Gov. Jerry Brown’s idea of by-right approval of certain affordable housing projects may have gone by the wayside, but the Legislature is teeing up a whole range of possible policy changes that would create more carrots and sticks to local governments in California to allow affordable housing – including one by Assemblymember Richard Bloom, D-Santa Monica, creating a state board that could override local decisions in certain circumstances. (Bloom has introduced 11 housing bills altogether.)
At the core of the debate is the role that local governments play in creating or preventing housing. “The League of California Cities would say, ‘We don’t produce housing so don’t hold us accountable’,” said Marina Wiant of the California Housing Coalition at the recent Housing California conference in Sacramento. “But what we’re talking about in terms of enforcement is mostly, whether a site is actually developable or whether they are denying projects that otherwise meet the criteria.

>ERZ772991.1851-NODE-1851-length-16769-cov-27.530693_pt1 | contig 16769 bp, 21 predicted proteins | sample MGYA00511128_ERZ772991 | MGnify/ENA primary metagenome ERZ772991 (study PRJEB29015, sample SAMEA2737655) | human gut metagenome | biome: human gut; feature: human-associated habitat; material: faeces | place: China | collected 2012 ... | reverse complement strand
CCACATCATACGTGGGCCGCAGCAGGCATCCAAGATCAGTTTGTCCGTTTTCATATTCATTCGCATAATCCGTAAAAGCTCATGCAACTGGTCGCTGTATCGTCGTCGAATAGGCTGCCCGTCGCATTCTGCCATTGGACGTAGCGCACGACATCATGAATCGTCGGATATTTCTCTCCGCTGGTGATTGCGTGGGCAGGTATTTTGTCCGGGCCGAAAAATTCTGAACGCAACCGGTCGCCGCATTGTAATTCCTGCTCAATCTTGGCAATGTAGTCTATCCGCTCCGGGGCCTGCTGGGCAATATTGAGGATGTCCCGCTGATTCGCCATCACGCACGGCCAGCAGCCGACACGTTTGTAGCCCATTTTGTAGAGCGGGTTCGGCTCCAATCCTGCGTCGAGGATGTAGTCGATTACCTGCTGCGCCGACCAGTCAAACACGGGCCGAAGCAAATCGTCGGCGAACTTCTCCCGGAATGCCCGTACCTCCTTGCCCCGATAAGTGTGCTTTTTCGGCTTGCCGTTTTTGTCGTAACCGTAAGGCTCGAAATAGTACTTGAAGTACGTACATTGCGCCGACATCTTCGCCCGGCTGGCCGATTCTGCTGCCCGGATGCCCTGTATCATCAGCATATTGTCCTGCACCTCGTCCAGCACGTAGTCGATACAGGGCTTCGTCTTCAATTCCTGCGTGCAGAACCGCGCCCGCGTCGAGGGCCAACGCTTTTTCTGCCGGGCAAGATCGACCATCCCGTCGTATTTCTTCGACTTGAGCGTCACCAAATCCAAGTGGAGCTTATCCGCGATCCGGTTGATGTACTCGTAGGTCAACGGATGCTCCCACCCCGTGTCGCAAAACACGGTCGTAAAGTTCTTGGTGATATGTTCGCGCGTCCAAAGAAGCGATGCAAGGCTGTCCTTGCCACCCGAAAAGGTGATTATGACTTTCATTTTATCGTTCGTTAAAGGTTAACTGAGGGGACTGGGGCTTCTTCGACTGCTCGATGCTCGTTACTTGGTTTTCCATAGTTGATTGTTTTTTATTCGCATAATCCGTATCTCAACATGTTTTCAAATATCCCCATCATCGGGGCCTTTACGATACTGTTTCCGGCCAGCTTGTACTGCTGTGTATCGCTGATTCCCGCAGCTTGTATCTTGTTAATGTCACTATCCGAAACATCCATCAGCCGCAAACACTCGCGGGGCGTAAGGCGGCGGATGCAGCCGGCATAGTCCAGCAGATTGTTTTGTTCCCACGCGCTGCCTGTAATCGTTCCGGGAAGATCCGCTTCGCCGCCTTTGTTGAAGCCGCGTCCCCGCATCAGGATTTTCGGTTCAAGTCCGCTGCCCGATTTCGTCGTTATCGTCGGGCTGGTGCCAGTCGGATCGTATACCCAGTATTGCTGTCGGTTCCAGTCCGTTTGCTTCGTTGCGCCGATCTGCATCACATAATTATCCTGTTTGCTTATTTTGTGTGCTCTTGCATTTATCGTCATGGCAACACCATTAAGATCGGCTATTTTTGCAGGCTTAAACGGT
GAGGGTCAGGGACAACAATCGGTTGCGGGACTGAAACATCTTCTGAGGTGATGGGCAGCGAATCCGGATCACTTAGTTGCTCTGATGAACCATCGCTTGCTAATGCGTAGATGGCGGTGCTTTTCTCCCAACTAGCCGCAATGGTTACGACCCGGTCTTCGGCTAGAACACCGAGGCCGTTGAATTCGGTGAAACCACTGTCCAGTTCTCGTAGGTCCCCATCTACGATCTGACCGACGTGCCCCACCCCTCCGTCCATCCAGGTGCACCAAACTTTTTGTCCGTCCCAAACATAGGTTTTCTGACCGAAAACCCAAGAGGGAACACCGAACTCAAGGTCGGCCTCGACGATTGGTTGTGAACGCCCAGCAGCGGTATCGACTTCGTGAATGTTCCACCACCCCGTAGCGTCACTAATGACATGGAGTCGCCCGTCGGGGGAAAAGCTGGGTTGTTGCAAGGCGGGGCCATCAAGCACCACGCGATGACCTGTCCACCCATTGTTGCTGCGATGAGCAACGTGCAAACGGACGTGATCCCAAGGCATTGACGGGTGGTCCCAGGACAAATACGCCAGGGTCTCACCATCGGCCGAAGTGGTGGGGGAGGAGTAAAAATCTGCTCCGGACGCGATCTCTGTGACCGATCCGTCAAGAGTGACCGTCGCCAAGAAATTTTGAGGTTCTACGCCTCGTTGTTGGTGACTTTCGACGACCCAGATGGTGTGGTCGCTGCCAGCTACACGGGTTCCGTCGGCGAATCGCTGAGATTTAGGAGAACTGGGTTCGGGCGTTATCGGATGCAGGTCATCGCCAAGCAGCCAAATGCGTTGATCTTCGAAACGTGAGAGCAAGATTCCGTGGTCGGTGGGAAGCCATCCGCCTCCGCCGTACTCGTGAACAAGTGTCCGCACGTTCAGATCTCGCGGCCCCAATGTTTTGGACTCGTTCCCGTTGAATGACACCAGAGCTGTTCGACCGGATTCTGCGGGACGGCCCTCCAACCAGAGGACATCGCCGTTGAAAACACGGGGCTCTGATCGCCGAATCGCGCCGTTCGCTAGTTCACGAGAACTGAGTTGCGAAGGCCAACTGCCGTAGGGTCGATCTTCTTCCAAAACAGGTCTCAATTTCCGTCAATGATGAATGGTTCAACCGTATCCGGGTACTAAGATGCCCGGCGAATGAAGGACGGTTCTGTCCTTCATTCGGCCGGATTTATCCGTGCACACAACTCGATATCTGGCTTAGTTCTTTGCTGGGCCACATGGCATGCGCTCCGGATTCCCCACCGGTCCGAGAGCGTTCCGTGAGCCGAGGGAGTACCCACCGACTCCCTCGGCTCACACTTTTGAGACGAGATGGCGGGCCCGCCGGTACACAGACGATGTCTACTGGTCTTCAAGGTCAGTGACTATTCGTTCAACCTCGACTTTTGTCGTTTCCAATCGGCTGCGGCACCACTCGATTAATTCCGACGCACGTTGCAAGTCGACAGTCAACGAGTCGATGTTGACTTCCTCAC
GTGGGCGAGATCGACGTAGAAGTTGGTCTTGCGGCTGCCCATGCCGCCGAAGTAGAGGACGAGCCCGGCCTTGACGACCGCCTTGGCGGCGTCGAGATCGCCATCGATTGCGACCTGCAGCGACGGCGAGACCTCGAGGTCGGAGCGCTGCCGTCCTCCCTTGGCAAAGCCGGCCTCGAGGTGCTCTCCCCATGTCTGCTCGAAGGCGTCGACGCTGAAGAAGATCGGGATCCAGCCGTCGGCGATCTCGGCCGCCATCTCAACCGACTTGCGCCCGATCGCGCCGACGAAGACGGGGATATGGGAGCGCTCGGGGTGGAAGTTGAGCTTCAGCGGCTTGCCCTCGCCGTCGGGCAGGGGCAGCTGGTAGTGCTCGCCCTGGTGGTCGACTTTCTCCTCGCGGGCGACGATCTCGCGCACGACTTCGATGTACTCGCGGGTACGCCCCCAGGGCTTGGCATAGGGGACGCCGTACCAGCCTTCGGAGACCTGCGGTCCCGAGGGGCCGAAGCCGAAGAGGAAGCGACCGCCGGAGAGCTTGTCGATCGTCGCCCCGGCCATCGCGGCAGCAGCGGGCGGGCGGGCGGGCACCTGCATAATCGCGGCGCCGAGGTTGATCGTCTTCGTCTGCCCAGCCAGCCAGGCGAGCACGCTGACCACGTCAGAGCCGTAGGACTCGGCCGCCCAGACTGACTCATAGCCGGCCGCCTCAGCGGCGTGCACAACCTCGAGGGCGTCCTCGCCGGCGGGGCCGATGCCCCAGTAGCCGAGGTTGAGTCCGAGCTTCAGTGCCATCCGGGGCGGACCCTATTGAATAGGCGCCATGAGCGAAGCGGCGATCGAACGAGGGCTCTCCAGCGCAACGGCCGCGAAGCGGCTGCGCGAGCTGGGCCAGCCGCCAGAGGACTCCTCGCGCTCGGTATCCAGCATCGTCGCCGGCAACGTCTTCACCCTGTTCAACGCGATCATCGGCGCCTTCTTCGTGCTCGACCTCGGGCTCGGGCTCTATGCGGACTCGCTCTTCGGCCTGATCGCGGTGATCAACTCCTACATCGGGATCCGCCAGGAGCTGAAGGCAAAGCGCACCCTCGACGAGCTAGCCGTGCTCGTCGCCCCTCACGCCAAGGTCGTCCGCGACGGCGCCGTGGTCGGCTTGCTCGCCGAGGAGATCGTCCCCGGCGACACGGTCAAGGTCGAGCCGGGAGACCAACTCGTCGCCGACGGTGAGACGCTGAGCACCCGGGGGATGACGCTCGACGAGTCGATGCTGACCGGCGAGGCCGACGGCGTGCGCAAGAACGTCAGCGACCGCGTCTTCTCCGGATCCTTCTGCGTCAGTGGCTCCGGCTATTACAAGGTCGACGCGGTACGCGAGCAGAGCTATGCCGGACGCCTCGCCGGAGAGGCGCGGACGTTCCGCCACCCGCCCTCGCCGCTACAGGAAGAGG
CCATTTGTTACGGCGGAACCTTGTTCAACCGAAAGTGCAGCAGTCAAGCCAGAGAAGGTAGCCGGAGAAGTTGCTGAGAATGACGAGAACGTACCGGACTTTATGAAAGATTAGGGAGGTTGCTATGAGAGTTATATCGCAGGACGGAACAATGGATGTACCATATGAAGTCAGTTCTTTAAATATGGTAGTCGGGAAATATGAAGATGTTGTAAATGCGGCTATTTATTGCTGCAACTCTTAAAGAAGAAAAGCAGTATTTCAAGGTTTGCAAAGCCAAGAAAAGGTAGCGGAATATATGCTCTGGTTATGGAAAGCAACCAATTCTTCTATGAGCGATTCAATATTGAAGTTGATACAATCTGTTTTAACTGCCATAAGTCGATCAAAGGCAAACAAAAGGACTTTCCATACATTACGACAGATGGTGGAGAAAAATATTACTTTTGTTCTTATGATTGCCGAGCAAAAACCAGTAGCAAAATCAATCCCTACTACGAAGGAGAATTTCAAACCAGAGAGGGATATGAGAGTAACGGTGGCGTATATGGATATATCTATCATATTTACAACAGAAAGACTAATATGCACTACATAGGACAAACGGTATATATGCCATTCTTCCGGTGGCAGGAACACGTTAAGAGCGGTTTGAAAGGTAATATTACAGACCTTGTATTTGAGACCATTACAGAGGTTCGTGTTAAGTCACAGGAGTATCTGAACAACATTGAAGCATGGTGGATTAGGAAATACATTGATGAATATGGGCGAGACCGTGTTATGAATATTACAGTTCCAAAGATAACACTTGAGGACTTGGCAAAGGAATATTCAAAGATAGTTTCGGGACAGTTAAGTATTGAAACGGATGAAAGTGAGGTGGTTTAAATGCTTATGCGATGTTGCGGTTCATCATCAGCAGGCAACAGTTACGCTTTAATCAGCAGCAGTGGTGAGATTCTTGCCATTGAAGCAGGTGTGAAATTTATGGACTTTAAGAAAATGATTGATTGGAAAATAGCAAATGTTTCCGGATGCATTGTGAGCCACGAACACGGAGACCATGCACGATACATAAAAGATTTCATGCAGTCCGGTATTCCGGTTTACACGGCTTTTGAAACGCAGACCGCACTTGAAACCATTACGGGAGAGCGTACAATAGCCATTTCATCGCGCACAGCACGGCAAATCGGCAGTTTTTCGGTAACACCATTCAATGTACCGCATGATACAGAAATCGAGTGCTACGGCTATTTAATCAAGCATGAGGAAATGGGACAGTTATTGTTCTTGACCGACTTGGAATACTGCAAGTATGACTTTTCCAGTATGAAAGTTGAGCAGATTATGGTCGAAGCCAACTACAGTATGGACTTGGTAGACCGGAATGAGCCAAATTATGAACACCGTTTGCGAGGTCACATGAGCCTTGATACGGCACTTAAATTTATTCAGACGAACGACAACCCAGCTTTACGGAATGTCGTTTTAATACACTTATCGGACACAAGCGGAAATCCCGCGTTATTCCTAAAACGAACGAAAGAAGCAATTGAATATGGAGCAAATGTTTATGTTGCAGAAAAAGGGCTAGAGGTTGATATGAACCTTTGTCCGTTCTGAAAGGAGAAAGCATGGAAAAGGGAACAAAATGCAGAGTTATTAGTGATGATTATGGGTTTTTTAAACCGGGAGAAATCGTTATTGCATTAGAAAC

There’s no question that 2017 is shaping up as the year of housing in Sacramento. By far the two most bills getting the most attention in Sacramento are part of Senate Pro Tem Kevin Deleon’s “infrastructure package”: SB 2 (Atkins), which would create a $300 million permanent source of funding for affordable housing by creating a $75 recording fee on real estate transactions, and SB 3 (Bell), a $3 billion housing bond that would go on the 2018 ballot. Brown is receptive to the first bill but hostile to the second because it would affect the state general fun.
But there are more than 100 bills on housing floating around Sacramento right now and a lot of them would either induce or pressure local governments to allow more housing generally and affordable housing in particular. Several bills would seek to overturn or mitigate the effect of recent court decisions. Here’s a rundown by topic:
Tightening Up Housing Element Site Lists